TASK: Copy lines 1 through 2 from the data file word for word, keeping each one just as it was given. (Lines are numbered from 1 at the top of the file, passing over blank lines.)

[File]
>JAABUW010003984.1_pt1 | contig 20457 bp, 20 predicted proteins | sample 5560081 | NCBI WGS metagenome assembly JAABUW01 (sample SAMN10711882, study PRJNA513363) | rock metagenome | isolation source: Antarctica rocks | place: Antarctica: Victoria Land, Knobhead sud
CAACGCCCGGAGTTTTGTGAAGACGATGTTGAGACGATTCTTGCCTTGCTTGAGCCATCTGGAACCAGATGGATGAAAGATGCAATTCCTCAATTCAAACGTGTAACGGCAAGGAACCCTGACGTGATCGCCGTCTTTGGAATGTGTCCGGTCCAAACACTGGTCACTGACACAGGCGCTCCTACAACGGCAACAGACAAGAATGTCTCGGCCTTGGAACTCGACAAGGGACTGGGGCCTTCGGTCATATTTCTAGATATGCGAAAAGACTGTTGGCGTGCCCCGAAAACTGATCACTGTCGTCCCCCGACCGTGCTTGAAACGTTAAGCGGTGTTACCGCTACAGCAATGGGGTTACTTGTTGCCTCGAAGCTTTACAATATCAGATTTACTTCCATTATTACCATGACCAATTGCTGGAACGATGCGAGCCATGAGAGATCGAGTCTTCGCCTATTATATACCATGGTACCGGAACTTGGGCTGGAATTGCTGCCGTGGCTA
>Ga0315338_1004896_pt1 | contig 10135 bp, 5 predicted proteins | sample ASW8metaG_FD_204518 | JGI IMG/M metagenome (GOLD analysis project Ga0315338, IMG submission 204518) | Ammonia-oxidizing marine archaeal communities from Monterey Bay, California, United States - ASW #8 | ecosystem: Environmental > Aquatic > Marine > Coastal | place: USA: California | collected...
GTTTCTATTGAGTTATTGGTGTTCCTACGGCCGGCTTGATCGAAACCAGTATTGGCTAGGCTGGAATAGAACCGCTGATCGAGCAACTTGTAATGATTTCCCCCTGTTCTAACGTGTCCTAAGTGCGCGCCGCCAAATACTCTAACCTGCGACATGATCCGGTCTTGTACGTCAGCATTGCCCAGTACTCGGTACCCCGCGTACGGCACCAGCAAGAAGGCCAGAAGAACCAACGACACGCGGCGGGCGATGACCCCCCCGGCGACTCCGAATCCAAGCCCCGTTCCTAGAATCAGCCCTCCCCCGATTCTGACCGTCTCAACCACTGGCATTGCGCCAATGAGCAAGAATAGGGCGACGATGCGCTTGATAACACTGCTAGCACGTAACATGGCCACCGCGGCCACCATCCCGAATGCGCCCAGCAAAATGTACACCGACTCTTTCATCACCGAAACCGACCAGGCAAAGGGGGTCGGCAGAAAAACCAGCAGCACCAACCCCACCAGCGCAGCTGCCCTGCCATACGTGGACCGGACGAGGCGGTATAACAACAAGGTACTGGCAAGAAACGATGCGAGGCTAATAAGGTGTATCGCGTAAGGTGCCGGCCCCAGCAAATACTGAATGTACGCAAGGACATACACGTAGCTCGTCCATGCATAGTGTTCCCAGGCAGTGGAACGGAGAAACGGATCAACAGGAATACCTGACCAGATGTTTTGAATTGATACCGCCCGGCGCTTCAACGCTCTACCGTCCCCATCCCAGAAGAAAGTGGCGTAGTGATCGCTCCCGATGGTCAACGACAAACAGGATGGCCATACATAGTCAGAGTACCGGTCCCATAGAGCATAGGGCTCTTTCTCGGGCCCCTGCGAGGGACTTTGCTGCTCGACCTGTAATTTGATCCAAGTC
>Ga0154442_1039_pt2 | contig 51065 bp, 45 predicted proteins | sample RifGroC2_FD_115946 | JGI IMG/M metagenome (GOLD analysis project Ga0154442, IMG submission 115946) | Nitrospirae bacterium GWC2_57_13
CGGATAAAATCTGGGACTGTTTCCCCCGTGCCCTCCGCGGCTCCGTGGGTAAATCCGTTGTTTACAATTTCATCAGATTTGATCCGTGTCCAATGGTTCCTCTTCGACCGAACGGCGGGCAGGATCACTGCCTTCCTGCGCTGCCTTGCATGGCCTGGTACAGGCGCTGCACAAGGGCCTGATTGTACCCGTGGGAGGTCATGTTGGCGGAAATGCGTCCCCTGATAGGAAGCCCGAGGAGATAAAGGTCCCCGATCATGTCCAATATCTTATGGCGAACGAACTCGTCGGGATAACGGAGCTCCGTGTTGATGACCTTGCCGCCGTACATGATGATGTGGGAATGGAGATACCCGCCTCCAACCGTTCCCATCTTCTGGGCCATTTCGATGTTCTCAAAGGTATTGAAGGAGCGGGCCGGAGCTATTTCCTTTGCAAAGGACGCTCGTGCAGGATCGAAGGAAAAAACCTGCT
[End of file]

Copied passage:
>JAABUW010003984.1_pt1 | contig 20457 bp, 20 predicted proteins | sample 5560081 | NCBI WGS metagenome assembly JAABUW01 (sample SAMN10711882, study PRJNA513363) | rock metagenome | isolation source: Antarctica rocks | place: Antarctica: Victoria Land, Knobhead sud
CAACGCCCGGAGTTTTGTGAAGACGATGTTGAGACGATTCTTGCCTTGCTTGAGCCATCTGGAACCAGATGGATGAAAGATGCAATTCCTCAATTCAAACGTGTAACGGCAAGGAACCCTGACGTGATCGCCGTCTTTGGAATGTGTCCGGTCCAAACACTGGTCACTGACACAGGCGCTCCTACAACGGCAACAGACAAGAATGTCTCGGCCTTGGAACTCGACAAGGGACTGGGGCCTTCGGTCATATTTCTAGATATGCGAAAAGACTGTTGGCGTGCCCCGAAAACTGATCACTGTCGTCCCCCGACCGTGCTTGAAACGTTAAGCGGTGTTACCGCTACAGCAATGGGGTTACTTGTTGCCTCGAAGCTTTACAATATCAGATTTACTTCCATTATTACCATGACCAATTGCTGGAACGATGCGAGCCATGAGAGATCGAGTCTTCGCCTATTATATACCATGGTACCGGAACTTGGGCTGGAATTGCTGCCGTGGCTA